The mother of a Northern Ireland soldier killed clearing bombs in Afghanistan has accused the Army of snubbing her son.
Ranger Aaron McCormick (20), from Coleraine, died defusing an improvised explosive device (IED) in Helmand province last Remembrance Sunday.
Last night his devastated mother Margaret slammed the Ministry of Defence, claiming his sacrifice had been "ignored" and "forgotten about" in the most recent military honours list.
"Does paying the ultimate sacrifice not go above and beyond bravery?" she said. "How much more brave do you have to get?
"I have hundreds of papers, letters and books from the military top brass telling me how Aaron always insisted on being the first man out the gate and how he had always volunteered to be at the front of the patrol so he could keep the place safe. Surely that deserves some recognition? He had one of the hardest jobs in Afghanistan.
"The Royal Irish motto is 'Faugh a Ballagh' which means 'clear the way', and Aaron really lived up to the mark. He did clear the way. But what thanks has he got?"
In a heart-wrenching interview Mrs McCormick, whose house is filled with framed photographs of her son, also revealed her anger after military officials tried to stop her sending welfare parcels to frontline troops.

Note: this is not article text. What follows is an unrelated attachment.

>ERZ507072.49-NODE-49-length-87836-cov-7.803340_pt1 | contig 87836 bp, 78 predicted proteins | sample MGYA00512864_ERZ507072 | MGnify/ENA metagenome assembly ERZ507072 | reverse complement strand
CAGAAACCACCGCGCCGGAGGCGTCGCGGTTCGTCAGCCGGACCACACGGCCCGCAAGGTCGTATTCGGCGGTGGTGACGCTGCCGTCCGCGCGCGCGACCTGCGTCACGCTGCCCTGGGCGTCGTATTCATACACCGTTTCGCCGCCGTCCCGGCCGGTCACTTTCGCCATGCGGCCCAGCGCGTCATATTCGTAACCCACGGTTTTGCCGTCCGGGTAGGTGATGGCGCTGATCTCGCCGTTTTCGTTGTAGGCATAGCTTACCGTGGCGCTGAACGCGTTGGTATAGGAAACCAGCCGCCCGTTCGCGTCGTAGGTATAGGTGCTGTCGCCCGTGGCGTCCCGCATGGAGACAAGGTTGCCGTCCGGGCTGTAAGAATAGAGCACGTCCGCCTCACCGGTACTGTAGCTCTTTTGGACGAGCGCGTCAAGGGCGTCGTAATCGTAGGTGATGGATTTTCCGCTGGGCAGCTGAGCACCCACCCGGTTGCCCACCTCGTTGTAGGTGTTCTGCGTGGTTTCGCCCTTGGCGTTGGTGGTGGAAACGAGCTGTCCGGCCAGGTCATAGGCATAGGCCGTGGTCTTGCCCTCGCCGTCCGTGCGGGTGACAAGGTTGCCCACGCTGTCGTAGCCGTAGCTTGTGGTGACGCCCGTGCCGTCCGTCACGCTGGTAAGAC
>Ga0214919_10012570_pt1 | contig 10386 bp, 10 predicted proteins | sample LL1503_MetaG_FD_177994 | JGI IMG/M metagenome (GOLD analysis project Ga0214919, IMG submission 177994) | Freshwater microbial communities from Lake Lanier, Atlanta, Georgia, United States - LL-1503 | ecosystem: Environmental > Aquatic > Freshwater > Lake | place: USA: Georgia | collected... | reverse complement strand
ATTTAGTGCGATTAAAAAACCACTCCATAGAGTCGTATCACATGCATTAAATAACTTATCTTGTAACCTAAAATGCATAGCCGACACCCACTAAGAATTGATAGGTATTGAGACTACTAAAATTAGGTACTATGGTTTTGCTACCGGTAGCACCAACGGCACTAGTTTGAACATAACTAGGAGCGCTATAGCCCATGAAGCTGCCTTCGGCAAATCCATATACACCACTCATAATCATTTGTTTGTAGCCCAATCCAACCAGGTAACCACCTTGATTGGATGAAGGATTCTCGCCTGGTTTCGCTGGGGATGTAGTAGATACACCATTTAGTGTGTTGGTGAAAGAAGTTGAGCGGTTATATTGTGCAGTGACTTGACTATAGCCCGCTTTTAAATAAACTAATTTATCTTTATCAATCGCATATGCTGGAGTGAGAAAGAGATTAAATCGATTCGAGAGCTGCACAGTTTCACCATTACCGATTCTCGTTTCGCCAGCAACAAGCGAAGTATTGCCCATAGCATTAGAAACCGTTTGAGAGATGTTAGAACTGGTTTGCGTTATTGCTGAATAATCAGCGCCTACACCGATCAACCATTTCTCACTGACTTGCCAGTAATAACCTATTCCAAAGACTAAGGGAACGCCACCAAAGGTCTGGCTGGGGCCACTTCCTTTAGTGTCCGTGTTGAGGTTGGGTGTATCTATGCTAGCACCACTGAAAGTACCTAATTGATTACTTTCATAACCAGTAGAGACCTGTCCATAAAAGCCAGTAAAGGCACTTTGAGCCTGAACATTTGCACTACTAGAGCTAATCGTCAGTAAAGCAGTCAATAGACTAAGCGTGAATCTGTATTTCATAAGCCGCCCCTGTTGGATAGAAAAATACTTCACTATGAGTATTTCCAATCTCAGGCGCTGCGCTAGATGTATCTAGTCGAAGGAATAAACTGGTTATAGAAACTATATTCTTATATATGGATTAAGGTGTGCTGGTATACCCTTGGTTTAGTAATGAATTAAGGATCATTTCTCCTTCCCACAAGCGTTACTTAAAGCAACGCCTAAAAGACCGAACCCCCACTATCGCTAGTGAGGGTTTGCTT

"A captain came on and told me not to be sending parcels because the soldiers weren't cold or hungry," she added. "I just told him that if my son was writing to me saying he was cold and hungry, then there were bound to be other soldiers feeling the same. He actually apologised to me after Aaron died, but it was a bit late then."
The heartbroken mother also revealed how devastated family members were forced to stand in freezing December weather at the gate of Belfast International Airport when her son's body was flown back to Northern Ireland.
"When Aaron's body was flown back into Belfast International Airport we, as a family, were not allowed to go and see his body being taken off the plane. My husband had to stand for an hour outside the gate in the snow watching while they brought Aaron's body. There needs to be something done about that. They get recognition in England but not in Northern Ireland, which is their home.
"At the time of Aaron's funeral we had all the major politicians with us asking if they could help. Well, it's time to call in those favours."